A treatment mainstay for prostate cancer puts men at increased risk for diabetes and cardiovascular disease, according to a large observational study published in the Sept. 20, 2006, Journal of Clinical Oncology.
“Men with prostate cancer have high five-year survival rates, but they also have higher rates of non-cancer mortality than healthy men,” says study author Nancy Keating, MD, MPH, assistant professor of health care policy and of medicine at Harvard Medical School. “This study shows that a common hormonal treatment for prostate cancer may put men at significant risk for other serious diseases. Patients and physicians need to be aware of the elevated risk as they make treatment decisions.”
The principal systemic therapy for prostate cancer involves blocking testosterone production. This is done either by removal of the testes (bilateral orchiectomy), or more commonly, by regular injections of a gonadotropin-releasing hormone (GnRH) agonist drug. GnRH agonists are the main therapy for metastatic prostate cancer and may also improve survival for some men with locally advanced cancers.
However, little is known about the efficacy of GnRH agonists in treating men with less-advanced local or regional prostate cancer, many of whom receive this therapy. Earlier studies have found GnRH agonists to be associated with obesity and insulin resistance, a precursor to diabetes.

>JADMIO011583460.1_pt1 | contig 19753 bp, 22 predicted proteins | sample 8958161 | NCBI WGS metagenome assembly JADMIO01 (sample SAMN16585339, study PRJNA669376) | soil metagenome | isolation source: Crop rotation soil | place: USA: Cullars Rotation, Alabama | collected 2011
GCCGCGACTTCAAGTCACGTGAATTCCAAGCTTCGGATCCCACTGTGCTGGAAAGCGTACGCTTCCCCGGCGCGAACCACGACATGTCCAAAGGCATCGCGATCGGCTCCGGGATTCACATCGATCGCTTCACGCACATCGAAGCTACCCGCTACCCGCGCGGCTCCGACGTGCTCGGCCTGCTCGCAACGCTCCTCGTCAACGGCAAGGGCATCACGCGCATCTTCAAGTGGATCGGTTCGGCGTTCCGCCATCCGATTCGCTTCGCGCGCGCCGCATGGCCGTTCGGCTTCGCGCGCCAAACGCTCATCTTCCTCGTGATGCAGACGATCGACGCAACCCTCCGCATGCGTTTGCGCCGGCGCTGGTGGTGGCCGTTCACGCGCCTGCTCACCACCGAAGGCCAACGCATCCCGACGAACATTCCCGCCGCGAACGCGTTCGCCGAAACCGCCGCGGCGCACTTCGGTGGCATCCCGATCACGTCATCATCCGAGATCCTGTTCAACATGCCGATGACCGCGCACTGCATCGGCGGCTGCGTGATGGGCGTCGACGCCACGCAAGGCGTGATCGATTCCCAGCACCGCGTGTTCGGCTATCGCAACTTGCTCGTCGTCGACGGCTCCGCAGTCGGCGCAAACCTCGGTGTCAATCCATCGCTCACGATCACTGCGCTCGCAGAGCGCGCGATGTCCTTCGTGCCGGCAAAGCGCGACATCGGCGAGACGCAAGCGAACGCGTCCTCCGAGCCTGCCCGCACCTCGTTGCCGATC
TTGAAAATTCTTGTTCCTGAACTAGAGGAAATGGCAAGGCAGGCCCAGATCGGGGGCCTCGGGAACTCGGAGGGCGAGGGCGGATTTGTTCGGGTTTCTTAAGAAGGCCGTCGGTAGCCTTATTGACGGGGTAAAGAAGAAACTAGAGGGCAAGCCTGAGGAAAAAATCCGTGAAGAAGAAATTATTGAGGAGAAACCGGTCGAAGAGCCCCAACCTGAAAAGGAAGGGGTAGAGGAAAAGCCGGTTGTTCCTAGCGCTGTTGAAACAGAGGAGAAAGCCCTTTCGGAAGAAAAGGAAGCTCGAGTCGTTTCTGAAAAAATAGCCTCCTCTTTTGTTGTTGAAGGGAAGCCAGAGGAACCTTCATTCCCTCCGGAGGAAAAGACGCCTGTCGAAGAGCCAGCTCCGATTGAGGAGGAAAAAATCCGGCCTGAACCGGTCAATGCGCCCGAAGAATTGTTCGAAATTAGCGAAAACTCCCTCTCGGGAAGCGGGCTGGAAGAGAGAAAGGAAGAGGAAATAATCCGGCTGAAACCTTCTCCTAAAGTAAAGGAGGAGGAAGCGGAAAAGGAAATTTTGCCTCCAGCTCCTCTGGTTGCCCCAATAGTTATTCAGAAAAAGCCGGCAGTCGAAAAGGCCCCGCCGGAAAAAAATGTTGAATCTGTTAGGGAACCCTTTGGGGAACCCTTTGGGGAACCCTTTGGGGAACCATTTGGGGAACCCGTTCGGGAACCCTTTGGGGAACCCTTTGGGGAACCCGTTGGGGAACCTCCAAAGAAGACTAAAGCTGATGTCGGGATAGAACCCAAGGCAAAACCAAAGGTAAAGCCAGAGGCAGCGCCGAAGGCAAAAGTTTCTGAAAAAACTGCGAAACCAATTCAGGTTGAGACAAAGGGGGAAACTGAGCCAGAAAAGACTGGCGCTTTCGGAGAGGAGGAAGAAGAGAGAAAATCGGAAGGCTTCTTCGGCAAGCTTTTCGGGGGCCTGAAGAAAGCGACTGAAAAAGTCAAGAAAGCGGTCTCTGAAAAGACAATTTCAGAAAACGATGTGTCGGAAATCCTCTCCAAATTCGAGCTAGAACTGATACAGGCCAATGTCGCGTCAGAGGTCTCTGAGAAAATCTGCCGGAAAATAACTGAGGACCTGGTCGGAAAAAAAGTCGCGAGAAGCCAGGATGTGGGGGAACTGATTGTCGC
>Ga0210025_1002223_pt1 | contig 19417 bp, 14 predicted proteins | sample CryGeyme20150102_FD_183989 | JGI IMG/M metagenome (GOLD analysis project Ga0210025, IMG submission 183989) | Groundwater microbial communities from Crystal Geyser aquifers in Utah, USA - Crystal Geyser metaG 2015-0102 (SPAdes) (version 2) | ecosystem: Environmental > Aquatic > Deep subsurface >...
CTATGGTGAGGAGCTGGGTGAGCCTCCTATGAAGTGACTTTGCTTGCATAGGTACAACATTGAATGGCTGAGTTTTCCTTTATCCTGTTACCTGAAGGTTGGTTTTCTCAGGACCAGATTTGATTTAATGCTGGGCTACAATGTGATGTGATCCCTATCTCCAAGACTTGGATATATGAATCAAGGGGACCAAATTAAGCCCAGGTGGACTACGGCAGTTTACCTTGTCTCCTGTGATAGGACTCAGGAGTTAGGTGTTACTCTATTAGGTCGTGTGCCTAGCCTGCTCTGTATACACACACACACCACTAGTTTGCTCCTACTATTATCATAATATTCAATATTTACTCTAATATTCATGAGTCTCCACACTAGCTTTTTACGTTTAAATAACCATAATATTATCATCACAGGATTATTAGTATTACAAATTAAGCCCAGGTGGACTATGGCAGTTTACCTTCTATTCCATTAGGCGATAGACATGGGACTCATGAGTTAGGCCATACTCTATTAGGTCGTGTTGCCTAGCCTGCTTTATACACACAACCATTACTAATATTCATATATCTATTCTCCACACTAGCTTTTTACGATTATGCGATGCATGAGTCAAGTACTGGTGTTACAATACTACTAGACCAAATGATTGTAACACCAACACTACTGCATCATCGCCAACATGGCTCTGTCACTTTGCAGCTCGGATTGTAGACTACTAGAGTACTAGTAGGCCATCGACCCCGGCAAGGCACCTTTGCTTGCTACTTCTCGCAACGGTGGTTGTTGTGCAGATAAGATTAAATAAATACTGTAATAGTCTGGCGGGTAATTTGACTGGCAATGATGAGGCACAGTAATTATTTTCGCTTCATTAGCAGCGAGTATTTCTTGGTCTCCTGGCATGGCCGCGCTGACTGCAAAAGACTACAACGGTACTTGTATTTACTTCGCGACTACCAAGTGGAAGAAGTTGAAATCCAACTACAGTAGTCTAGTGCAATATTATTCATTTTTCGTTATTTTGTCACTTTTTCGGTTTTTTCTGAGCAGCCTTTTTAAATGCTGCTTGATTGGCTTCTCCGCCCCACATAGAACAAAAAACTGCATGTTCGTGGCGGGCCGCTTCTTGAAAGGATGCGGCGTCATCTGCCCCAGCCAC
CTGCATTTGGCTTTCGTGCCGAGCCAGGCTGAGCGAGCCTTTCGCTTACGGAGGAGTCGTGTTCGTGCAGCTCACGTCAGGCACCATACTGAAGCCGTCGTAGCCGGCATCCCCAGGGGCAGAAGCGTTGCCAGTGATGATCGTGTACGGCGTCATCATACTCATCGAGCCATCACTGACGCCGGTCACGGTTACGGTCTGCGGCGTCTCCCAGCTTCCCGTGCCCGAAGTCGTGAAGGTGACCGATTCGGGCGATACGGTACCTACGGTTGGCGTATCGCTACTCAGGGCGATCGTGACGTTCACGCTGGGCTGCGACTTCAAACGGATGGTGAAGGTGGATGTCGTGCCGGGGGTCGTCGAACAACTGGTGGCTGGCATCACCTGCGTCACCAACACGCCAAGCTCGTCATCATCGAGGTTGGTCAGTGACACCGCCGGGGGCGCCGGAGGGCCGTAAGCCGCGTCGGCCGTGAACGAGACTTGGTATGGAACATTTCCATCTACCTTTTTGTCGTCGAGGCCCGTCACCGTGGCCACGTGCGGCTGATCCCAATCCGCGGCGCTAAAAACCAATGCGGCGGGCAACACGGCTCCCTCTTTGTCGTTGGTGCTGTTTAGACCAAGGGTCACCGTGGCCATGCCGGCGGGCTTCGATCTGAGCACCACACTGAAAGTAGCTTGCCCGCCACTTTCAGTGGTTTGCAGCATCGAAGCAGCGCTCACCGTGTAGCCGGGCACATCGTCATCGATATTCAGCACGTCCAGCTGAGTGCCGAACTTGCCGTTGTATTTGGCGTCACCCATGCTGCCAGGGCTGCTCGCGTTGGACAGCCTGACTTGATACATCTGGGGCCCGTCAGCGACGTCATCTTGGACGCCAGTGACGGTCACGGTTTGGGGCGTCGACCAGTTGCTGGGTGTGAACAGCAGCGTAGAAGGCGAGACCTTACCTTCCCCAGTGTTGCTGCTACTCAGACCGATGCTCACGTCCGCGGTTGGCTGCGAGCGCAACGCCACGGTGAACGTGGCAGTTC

“Our study found that men with local or regional prostate cancer receiving a GnRH agonist had a 44 percent higher risk of developing diabetes and a 16 percent higher risk of developing coronary heart disease than men who were not receiving hormone therapy,” says Keating, who is also a physician at Brigham and Women’s Hospital.
“Doctors should think twice about prescribing GnRH agonists in situations for which studies have not demonstrated improved survival until we better understand the risks of treatment,” says co-author Matthew Smith, MD, PhD, associate professor of medicine at HMS and a medical oncologist at Massachusetts General Hospital. “For men who do require this treatment, physicians may want to talk with their patients about strategies, such as exercise and weight loss, which may help to lower risk of diabetes and heart disease.”
This work was supported by the Prostate Cancer Specialized Program of Research Excellence (SPORE) of the National Cancer Institute, one of the National Institutes of Health.